The beauty of information technology is that users generally benefit from its evolution.
The beauty of information technology is that users generally benefit from its evolution. Hardware prices drop as functionality increases. Software becomes more agile and productive. Labor-intensive manual processes are automated, freeing up people to focus on other tasks.
In the case of network security, however, one very small user group is benefiting while the rest of us suffer-hackers. These individuals get their kicks by gaining network access and destroying other peoples data. Unfortunately for the millions of victims who suffer at the hands of these criminals, hackers are getting better and better at their craft.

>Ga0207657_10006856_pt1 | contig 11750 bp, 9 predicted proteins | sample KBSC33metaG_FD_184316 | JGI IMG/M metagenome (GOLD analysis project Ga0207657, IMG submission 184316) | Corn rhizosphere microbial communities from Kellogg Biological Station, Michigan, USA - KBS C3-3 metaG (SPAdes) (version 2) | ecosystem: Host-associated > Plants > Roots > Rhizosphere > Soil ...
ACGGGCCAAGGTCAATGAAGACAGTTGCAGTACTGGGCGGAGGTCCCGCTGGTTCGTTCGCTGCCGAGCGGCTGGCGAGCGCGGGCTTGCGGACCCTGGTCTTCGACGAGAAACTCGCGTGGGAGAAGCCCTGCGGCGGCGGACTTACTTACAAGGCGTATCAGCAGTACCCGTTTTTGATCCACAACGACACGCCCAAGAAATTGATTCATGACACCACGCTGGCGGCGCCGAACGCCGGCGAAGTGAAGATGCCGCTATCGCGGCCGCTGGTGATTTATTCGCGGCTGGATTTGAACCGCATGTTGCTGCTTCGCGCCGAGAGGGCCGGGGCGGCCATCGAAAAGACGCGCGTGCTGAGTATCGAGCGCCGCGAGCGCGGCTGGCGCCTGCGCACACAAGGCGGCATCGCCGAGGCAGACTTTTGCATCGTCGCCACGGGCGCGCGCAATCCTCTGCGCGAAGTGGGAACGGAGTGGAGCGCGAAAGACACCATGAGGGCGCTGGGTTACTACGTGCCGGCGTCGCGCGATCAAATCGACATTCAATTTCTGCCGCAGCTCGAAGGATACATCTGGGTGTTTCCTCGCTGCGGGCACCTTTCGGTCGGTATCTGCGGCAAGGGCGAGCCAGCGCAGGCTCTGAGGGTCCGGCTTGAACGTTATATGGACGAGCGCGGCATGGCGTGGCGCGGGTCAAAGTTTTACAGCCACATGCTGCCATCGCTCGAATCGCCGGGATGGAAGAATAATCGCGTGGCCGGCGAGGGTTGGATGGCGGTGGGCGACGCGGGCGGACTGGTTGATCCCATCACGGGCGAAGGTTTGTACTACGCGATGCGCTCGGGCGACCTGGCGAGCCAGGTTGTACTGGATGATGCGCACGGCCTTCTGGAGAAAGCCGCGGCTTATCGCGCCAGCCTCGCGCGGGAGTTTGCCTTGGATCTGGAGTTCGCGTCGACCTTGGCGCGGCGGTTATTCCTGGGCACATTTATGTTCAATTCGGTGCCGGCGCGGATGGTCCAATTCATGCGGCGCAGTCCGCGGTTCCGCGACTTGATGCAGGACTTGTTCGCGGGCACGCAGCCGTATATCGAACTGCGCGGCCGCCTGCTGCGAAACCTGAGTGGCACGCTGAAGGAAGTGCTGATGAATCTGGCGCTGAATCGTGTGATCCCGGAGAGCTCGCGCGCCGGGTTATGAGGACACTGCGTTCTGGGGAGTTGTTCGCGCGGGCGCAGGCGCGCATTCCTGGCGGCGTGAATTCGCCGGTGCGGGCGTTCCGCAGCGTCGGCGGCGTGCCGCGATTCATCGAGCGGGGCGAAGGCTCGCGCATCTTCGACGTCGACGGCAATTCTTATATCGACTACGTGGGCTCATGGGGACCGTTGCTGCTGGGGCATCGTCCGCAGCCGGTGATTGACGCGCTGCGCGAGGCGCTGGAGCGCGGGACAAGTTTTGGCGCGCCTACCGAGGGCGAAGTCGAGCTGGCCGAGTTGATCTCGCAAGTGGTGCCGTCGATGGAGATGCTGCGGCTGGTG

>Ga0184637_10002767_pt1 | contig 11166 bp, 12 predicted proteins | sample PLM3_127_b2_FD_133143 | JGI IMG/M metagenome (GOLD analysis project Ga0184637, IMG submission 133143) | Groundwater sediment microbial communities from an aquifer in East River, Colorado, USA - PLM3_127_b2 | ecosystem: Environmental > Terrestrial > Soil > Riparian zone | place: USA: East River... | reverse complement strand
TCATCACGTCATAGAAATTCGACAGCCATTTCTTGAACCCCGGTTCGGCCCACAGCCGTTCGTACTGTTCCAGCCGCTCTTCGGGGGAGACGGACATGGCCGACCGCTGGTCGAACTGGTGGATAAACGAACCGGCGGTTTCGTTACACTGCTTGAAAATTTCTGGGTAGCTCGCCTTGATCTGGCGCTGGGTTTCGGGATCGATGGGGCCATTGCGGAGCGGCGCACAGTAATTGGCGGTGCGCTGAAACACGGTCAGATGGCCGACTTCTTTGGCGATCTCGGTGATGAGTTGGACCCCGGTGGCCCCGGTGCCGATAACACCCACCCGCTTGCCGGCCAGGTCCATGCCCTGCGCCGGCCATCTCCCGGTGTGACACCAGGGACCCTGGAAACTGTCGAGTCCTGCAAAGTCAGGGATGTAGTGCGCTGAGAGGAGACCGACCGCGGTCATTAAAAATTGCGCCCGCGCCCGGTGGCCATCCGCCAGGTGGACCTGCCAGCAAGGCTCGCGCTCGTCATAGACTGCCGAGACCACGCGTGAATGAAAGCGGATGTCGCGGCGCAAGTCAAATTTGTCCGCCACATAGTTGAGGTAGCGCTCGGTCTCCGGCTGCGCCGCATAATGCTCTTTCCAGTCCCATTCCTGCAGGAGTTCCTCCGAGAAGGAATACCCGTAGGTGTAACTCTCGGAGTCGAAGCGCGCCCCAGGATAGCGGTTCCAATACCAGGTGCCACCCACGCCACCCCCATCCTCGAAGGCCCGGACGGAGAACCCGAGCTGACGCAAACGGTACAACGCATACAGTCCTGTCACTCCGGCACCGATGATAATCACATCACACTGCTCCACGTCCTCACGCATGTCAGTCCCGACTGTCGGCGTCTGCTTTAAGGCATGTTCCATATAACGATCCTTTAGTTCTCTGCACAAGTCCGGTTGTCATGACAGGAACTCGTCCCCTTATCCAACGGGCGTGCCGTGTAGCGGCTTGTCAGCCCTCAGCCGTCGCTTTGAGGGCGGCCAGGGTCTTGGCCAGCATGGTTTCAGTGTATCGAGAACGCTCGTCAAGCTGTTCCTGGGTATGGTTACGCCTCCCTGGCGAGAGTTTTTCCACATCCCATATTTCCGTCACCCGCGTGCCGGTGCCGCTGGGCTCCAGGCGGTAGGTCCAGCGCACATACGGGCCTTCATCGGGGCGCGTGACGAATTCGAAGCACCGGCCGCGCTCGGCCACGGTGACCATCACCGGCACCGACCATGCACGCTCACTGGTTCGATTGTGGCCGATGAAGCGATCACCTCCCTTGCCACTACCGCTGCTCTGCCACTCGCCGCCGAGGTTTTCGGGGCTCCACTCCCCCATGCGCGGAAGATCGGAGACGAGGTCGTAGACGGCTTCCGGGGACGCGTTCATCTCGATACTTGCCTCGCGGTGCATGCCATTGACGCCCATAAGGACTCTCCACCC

Case in point: Since its introduction on January 25, the MyDoom virus has become the most active ever, according to MessageLabs, which has caught more than 54 million copies of it. Worse yet, this marauder has opened doors for two more viruses, Doomjuice and Deadhat. Unlike MyDoom, these two viruses do not travel by e-mail. Instead, they randomly scan network addresses and upload themselves to any machines they find that are infected with MyDoom. As a result, the hackers are able to control infected PCs remotely.
Lost and stolen data is another enormous problem. Stolen laptops are the second-largest source of corporate data loss - and that doesnt include those that get left behind in airports and hotel lobbies. Unscrupulous contractors or employees steal business-critical information by e-mailing it to blind destinations, or storing it on removable media and walking away. The frequent service calls associated with PC problems yield yet another opportunity for outsiders to access and remove data.